Heartbroken mother holds her five-day-old baby girl’s tiny hand for the last time knowing she won’t survive without life support after being passed common infection while in the womb
- Richard and Gabby Lewis were devastated when newborn died at five days old
- Baby Amber died on January 2 after contracting Group B Streptococcus (GBS)
- It is a common infection than can be easily prevented – but can be fatal in babies
- Grieving couple are calling on the NHS to routinely test for the infection
A grieving couple is calling on the NHS to routinely test expectant mothers for a common infection after their newborn baby died five days after contracting it.
Amber Lewis died on January 2 after contracting Group B Streptococcus, or GBS, which lives harmlessly in around 25 per cent of women – but can be fatal if passed onto their babies.
It is the UK’s most common cause of severe bacterial infection in newborn babies and of meningitis in babies under three months.
Parents Richard Lewis and Gabby Urrutia, from Llanishen, Cardiff, were left devastated when their newborn daughter, Amber, died after contracting Group B Streptococcus in the womb
Amber’s parents Richard Lewis and Gabby Urrutia, from Llanishen, Cardiff, say they cannot understand why testing for Group B Streptococcus is not available on the Welsh NHS.
Mr Lewis, 35, said: ‘It’s routinely available in so many countries around the world where health services are abysmal compared to ours, including places like Poland, Lithuania and the Czech Republic.
‘I’m amazed and angry that we don’t have it here. We are supposed to be proud of our NHS but I have no faith in it anymore after what’s happened to us.’
Mr Lewis, a security officer, added: ‘What I miss most is holding her. No expectant parent should ever go into hospital and a week later need to start planning their baby’s funeral.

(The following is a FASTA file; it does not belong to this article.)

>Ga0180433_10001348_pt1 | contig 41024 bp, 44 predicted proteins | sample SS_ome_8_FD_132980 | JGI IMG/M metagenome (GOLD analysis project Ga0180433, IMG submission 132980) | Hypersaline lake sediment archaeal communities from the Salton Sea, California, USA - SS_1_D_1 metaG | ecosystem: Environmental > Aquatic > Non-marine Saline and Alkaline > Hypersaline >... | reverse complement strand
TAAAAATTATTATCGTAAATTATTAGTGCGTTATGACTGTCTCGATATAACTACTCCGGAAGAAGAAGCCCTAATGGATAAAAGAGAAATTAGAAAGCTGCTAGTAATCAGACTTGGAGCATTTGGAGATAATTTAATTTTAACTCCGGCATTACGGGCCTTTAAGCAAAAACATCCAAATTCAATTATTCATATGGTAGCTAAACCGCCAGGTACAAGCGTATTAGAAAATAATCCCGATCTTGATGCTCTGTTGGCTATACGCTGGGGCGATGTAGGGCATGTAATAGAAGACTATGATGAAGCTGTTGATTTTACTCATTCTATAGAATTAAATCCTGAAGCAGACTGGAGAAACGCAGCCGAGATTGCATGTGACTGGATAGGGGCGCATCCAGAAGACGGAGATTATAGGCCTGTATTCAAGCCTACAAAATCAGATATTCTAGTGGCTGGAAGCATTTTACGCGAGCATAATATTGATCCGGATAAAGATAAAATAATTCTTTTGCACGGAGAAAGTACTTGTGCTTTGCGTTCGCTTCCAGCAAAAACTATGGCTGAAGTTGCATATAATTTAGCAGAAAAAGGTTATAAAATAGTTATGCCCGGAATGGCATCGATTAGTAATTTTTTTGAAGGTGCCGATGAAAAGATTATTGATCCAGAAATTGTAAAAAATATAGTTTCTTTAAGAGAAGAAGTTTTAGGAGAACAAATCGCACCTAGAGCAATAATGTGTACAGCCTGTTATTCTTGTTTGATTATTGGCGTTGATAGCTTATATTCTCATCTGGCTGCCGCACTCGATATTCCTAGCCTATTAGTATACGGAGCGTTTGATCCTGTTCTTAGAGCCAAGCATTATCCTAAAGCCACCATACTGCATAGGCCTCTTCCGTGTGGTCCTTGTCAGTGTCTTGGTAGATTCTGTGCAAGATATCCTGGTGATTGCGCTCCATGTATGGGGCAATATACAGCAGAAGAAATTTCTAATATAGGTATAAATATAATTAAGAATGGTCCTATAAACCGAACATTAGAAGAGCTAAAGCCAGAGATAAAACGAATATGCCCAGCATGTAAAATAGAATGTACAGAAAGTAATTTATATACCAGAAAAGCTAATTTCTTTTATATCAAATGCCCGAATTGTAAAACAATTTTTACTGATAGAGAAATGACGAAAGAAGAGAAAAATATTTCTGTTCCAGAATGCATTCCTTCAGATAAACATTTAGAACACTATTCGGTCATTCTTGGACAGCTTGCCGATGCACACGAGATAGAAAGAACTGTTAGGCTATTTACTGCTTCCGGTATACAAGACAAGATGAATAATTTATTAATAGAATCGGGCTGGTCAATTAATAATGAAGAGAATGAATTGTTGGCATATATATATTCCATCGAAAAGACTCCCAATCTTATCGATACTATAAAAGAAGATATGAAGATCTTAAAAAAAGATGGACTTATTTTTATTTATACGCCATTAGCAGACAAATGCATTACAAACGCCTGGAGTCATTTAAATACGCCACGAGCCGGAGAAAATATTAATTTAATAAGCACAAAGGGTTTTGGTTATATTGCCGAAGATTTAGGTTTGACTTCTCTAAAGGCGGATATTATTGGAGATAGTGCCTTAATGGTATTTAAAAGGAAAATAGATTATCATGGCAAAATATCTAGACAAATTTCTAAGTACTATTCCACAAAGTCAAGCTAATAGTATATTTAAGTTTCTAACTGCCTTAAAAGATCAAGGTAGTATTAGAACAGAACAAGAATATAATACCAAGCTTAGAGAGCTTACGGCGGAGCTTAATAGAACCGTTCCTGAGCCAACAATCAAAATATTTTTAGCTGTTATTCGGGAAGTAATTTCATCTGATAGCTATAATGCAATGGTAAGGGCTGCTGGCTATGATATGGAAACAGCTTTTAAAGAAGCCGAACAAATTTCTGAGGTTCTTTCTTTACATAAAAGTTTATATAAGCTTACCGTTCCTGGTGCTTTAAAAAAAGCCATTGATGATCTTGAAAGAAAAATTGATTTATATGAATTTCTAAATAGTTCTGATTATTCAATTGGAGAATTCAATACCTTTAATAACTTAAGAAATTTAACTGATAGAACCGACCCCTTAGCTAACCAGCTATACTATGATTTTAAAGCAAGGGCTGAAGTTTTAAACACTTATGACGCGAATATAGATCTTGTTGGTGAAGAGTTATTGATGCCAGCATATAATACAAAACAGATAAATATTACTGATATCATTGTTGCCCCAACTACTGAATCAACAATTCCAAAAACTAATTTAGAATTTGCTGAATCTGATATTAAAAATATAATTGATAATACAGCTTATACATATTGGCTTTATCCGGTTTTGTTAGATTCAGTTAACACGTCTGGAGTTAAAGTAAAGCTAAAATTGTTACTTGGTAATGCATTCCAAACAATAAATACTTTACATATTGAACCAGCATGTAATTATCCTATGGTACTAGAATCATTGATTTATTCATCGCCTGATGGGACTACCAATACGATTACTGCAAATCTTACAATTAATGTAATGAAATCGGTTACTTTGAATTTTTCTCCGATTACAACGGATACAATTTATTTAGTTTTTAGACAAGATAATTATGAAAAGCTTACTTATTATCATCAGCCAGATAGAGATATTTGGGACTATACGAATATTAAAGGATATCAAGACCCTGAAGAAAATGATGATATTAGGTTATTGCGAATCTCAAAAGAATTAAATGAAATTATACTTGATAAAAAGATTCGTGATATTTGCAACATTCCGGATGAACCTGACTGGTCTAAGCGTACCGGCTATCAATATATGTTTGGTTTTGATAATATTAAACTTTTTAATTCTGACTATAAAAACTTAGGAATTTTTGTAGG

‘In the end we were happy for her as she had suffered enough in the five days she was alive.
Amber Lewis died on January 2 after contracting Group B Streptococcus, or GBS, which lives harmlessly in around 25 per cent of women – but can be fatal if passed onto their babies
‘If someone had said to me I could have my legs chopped off to get her back, I’d have grabbed the nearest blunt saw.’
Ms Urrutia, a deputy manager at clothing shop Oasis in Cardiff, said she went through the ‘perfect’ pregnancy and was midwifery-led the entire term.
But she began to notice that Amber was not moving when she started going for cervical sweeps which are designed to bring on labour.
‘On December 27 I started to feel tiny twinges but nothing I couldn’t handle,’ she said. I knew something was happening. I was due another sweep on December 28 during a home visit but I started to feel contractions.
‘I couldn’t feel Amber move at all. She moved all the time, all the way through the pregnancy. I thought perhaps she was getting ready to come out.’
The midwife who visited the couple at their home discovered that Ms Urrutia was2cm dilated and told her to travel to the University Hospital of Wales.
The decision was made to induce Ms Urrutia the following day.
‘There was so much meconium [the baby’s first stool] which was a sign that Amber was in distress,’ added Ms Urrutia, 31.
‘Her heartbeat then began to decelerate and there was no rest for either of us between contractions, so they decided to give me an emergency c-section under general anaesthetic.’
Amber was born weighing 11lb 4oz but was described by her father as ‘pale’ and’floppy’ as the infection had taken hold.
In a desperate bid to increase her oxygen levels, doctors performed 11 minutes of chest compressions on Amber before she was taken to intensive care.
Mr Lewis added: ‘Myself and Gabby’s mum were ushered into a room and told that Amber was born not breathing.
‘I just looked blankly at the staff. I was just in total shock. For some reason I still didn’t think the worst as I thought Amber would get stronger.’
Following blood tests, doctors told the couple that Amber had the Group B Strep infection and was severely brain damaged.
‘Seeing my baby for the first time [after the anaesthetic had worn off] gave me a mixture of emotions,’ said Gabby.
‘We both just sat by her and held her hand while she was in the incubator. We couldn’t hold her as she had so many wires around her. It was quite overwhelming.
‘We didn’t know anything about Group B Strep. We were so naive to it. When we heard it was an infection we just thought she could just fight it off. Little did we know how serious it was.